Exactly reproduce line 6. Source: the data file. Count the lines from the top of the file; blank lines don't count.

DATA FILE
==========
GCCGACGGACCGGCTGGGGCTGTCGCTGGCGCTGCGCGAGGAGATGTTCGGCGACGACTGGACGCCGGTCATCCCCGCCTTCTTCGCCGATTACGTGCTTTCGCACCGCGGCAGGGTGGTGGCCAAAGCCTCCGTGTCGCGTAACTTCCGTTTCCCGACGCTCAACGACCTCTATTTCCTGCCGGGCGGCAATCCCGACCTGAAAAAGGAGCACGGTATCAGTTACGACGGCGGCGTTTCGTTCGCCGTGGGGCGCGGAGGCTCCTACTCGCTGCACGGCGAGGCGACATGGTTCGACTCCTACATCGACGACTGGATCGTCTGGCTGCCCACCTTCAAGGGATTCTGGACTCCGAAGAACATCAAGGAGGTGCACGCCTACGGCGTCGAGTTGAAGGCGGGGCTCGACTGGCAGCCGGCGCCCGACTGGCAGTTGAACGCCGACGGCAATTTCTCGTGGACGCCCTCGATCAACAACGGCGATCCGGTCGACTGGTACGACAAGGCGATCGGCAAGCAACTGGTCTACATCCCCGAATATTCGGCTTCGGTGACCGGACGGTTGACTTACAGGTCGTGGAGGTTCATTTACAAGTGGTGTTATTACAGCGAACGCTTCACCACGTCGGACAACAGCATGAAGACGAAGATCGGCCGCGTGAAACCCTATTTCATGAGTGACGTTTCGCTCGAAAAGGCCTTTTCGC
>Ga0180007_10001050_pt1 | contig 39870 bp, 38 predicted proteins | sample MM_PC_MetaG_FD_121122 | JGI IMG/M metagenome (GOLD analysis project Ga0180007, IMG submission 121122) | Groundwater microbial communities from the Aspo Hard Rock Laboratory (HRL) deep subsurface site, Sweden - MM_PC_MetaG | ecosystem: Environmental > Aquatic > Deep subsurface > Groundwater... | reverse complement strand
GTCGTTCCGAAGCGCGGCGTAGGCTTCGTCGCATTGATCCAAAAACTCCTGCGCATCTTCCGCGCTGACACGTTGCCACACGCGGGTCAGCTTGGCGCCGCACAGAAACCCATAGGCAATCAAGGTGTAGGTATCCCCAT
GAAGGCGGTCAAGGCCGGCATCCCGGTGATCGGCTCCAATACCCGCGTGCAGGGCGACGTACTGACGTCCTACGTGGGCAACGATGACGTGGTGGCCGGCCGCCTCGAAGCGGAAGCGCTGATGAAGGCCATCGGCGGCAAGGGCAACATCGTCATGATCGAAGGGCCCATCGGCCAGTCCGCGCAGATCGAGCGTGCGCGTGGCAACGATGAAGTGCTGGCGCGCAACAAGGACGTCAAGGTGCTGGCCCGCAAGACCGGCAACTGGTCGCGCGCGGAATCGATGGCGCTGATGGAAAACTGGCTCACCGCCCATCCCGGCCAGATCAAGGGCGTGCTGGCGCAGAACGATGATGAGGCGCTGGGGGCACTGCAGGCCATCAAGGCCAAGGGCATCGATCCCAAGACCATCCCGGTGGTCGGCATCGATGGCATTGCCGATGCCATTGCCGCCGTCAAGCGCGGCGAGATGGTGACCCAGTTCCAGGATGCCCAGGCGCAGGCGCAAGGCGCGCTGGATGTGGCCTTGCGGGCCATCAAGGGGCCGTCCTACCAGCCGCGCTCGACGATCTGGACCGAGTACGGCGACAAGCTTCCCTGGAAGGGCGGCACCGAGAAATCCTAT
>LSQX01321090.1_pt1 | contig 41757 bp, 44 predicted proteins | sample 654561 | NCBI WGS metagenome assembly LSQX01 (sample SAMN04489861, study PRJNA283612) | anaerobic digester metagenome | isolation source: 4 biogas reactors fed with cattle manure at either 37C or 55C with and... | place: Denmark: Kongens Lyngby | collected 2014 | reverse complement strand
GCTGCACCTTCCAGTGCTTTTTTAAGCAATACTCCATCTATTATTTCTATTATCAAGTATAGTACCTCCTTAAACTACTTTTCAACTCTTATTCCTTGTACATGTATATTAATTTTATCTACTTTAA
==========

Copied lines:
GCTGCACCTTCCAGTGCTTTTTTAAGCAATACTCCATCTATTATTTCTATTATCAAGTATAGTACCTCCTTAAACTACTTTTCAACTCTTATTCCTTGTACATGTATATTAATTTTATCTACTTTAA